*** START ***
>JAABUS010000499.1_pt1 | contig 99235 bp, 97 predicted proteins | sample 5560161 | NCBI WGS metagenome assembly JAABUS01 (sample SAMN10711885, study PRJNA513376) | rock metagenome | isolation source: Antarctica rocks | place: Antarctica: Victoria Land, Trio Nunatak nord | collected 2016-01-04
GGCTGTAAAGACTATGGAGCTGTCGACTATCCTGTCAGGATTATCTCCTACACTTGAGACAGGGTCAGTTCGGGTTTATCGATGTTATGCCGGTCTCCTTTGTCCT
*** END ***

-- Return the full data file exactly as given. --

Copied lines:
>JAABUS010000499.1_pt1 | contig 99235 bp, 97 predicted proteins | sample 5560161 | NCBI WGS metagenome assembly JAABUS01 (sample SAMN10711885, study PRJNA513376) | rock metagenome | isolation source: Antarctica rocks | place: Antarctica: Victoria Land, Trio Nunatak nord | collected 2016-01-04
GGCTGTAAAGACTATGGAGCTGTCGACTATCCTGTCAGGATTATCTCCTACACTTGAGACAGGGTCAGTTCGGGTTTATCGATGTTATGCCGGTCTCCTTTGTCCT